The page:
Back in 1954 Sir Roger Bannister became the first man to run a mile in under four minutes.
His recent passing and the subsequent celebration of his life are a stark reminder to us all as to what can be achieved through the power of positivity and perseverance. So, what do Bannister and the mortgage market both have in common? Resilience.
At the time of his endeavour, running a mile in less than four minutes was widely believed to be an impossible task and something which could never be achieved. In recent times, the mortgage market has also bared witness to many events which just ten years ago may have been perceived as unimaginable.
Gross lending in 2017 totalled an estimated £256bn according to UK Finance, levels which would have seemed unattainable in 2010 when gross lending was a mere £136.3bn. We have witnessed the re-birth of the mortgage market and a new digital age. Instead of the regulatory changes spelling disaster for our sector, as some predicted, the sector has emerged stronger. It can sometimes be easy to forget the sector’s achievements to date when we are faced with new challenges.
For over ten years up until last November, the UK had enjoyed a record low Bank of England Base Rate. For many first-time buyers the increase to 0.50 per cent was the first time they had experienced a rate rise, so it is understandable this generated a lot of debate as to the impact it might have.
Our recent Beyond the Bricks The Value of Home survey however found that when it comes to finances, the majority of UK homeowners feel confident regarding the possibility of further rate rises.
Our survey of more than 10,000 people in 10 countries, examined what impact a significant rise in interest rates would have upon mortgage holders. In the UK, only one in six – 16 per cent of homeowners – felt they would struggle, or not be able to meet their mortgage payments if they were faced with a two percentage point increase.
Only China had a lower percentage of homeowners, with 13 per cent saying they would struggle. This is reassuring given that many experts are expecting at least one more rate rise this year. The Bank of England appears to be adopting a slow and steady approach to any rate increase, meaning mortgage holders should have ample time to assess their individual circumstances.
This also creates remortgage opportunities for brokers. Remortgage business in January 2018 reached a nine-year high according to figures from UK Finance and remortgage and switcher products are currently some of the lowest we have seen over the last seven to eight years.
Brokers are also well placed to benefit from a buoyant first-time buyer market with this type of borrower especially seeking the advice of a broker, whether digitally or through more traditional routes.
Much has been publicised about the current affordability challenges many FTBs face, especially in the South East of England and London. Rising house prices and stagnant wage growth mean that for some, finding a footing on the housing ladder is becoming increasingly difficult.
Nonetheless in many ways there has never been a better time to be a first-time buyer. 2017 saw the highest number of FTBs since 2006, with 365,000 transactions and our current FTB sentiment survey shows optimism is continuing to rise quarter on quarter.
The picture is a little different for home movers whose confidence is affected by Brexit uncertainty. Yet for potential FTBs, there is still a strong desire for homeownership and their current level of confidence at a five-year high. Not only can FTBs benefit from no Stamp Duty and a free valuation with most lenders at present; rates are also at historic lows, with borrowers typically paying less than 2 per cent for a 90 per cent LTV deal.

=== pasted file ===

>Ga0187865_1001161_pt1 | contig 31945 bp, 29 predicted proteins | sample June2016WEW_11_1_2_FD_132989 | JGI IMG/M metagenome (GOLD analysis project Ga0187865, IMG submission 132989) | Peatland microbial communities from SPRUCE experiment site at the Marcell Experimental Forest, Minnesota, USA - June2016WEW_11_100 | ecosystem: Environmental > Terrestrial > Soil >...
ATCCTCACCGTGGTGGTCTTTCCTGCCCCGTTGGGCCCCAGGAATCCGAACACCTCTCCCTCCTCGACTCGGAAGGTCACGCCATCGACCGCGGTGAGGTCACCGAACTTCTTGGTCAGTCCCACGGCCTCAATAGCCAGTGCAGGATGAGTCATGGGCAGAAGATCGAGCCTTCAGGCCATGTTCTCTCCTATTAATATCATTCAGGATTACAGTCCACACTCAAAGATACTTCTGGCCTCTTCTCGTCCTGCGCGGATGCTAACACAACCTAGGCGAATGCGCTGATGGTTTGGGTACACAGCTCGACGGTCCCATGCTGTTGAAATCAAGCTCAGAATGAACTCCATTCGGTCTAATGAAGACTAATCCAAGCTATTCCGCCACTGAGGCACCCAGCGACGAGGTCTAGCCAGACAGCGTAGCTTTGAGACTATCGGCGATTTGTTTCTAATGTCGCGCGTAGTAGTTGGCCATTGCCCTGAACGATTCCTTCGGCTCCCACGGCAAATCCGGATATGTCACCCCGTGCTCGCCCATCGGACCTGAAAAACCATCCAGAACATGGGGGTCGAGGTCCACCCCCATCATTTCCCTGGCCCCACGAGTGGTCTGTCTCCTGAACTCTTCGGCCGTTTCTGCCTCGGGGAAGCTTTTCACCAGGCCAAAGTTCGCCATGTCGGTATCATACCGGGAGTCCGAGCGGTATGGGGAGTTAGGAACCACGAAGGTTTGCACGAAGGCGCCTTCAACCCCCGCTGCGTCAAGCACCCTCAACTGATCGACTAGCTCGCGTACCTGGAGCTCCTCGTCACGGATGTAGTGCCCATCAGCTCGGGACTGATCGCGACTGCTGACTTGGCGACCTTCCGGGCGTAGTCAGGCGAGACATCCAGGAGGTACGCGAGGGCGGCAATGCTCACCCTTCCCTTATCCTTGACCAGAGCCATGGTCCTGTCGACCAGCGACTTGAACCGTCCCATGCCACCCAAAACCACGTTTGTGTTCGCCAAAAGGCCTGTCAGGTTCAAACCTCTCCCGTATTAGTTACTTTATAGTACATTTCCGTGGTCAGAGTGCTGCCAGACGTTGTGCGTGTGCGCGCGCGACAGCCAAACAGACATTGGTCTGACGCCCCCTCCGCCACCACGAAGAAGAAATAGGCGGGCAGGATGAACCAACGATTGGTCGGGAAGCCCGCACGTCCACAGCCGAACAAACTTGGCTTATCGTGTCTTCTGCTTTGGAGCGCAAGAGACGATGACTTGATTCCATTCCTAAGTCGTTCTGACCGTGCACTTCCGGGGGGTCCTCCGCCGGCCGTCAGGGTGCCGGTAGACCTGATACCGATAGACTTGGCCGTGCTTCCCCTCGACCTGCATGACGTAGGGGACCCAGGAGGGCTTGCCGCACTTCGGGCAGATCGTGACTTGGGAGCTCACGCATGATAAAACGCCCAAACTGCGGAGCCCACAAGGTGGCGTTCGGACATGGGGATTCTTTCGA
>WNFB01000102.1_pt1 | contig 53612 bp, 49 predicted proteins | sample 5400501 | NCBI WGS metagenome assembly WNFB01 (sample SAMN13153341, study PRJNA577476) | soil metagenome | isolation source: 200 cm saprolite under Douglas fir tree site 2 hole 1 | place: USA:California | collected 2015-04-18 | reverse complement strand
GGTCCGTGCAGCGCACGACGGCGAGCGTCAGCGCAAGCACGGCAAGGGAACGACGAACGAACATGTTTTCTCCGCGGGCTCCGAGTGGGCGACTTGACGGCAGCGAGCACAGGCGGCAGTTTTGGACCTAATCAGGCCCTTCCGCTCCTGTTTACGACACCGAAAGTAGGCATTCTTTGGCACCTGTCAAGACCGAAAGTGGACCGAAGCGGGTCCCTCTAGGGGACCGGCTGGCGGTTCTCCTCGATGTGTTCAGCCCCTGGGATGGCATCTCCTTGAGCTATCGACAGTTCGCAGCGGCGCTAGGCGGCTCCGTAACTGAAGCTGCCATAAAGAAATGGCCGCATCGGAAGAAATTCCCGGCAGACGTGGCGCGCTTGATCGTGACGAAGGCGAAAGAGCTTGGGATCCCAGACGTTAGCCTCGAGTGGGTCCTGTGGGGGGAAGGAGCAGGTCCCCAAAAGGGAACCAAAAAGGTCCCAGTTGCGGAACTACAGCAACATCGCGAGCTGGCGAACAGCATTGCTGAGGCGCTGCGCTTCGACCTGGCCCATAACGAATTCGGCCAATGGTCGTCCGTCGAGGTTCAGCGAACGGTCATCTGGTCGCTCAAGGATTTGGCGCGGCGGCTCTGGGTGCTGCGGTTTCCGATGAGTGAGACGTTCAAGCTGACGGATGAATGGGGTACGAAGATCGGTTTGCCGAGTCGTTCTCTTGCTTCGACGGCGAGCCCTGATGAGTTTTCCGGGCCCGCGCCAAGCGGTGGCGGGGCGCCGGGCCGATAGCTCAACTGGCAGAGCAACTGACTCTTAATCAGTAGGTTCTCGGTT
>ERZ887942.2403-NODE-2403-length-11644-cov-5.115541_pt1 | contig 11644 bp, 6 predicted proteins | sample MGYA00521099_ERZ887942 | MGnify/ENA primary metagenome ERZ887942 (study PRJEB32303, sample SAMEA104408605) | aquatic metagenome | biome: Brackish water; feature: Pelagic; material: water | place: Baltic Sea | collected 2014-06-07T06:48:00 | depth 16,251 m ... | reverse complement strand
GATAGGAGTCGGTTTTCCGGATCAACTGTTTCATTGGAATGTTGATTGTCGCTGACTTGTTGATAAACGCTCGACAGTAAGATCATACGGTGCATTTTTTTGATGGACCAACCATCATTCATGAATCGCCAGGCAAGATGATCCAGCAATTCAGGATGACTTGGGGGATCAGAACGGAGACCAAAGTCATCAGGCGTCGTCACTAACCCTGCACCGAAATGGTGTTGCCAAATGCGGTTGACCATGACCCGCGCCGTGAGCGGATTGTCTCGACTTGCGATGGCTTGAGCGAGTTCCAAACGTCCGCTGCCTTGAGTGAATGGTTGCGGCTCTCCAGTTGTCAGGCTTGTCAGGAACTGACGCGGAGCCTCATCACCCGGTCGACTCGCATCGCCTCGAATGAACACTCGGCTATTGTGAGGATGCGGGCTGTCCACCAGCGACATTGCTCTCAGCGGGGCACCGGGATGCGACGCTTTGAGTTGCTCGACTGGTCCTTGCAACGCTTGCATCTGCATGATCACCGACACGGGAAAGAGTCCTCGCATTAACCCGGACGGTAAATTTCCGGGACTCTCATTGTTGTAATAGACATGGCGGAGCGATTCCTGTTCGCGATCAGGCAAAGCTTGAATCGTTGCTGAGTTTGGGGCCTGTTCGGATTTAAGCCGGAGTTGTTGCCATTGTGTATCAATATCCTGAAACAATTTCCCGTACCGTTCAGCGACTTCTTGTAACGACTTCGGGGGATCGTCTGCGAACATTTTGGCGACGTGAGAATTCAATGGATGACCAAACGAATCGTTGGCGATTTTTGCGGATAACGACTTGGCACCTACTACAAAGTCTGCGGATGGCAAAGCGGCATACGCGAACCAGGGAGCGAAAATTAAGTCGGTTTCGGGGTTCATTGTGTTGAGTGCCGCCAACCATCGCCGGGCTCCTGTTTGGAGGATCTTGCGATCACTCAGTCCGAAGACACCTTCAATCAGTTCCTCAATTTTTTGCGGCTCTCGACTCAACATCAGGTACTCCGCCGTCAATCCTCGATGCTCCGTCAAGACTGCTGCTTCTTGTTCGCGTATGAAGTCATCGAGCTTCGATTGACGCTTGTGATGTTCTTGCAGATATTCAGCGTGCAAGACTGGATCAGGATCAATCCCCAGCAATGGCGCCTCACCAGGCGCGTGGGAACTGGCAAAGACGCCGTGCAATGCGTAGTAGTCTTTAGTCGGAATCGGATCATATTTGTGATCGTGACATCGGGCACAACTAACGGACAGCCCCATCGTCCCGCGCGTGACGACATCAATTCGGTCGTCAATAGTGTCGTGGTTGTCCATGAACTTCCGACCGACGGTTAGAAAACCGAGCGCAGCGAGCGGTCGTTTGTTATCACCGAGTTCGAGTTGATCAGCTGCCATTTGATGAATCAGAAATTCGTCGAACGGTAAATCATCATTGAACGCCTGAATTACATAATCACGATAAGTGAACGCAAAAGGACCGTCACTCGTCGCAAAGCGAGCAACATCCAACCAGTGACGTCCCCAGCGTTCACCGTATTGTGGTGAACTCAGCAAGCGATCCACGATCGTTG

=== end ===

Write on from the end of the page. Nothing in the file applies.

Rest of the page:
The extension of the Help to Buy equity loan scheme to 2021 is also playing a pivotal role. We are finding budding FTBs are continually thinking outside of the box. In fact, according to our research, as many as 59 per cent would be open to the idea of buying with someone they do not know.
The FTB and remortgage markets may be robust but the sector still faces a number of obstacles. One thing the buoyancy of the remortgage market has done is highlight areas of concern in the conveyancing world. From an industry perspective there is a dearth of capacity for remortgage conveyancing. The key constraint I perceive won’t be finding new firms to process remortgage business but the time lag it takes to get them up to speed.
As with Bannister the biggest challenge in new achievements is often overcoming the mental barrier to redefine what is actually possible. The conveyancing market is an area where a can-do approach would benefit the sector as whole.
The buy-to-let sector has also experienced a rocky couple of years with yet more to come. The regulatory and tax changes have inevitably led to a downturn in business, though it’s important to remember that the BTL sector represents just one section of the overall mortgage market.
Over the last couple of years, the government has been laying the foundations for a robust mortgage market and implemented a number of initiatives to ensure that it remains in liquidity.
Quantitative easing measures and the Funding for Lending Scheme have all offered lending institutions a good source of available funds and in turn competition has increased. This was demonstrated last year when following the rate increase, fixed and tracker rates essentially stayed the same.
This showed a real desire by lenders to continue supporting the housing market. A cloud of uncertainty may still loom over Brexit and what impact this will have on our sector but there is still very much a desire for homeownership in the UK and the measures the BoE and the government have implemented will ensure the sector continues to thrive.
Greg Went is head of mortgages at HSBC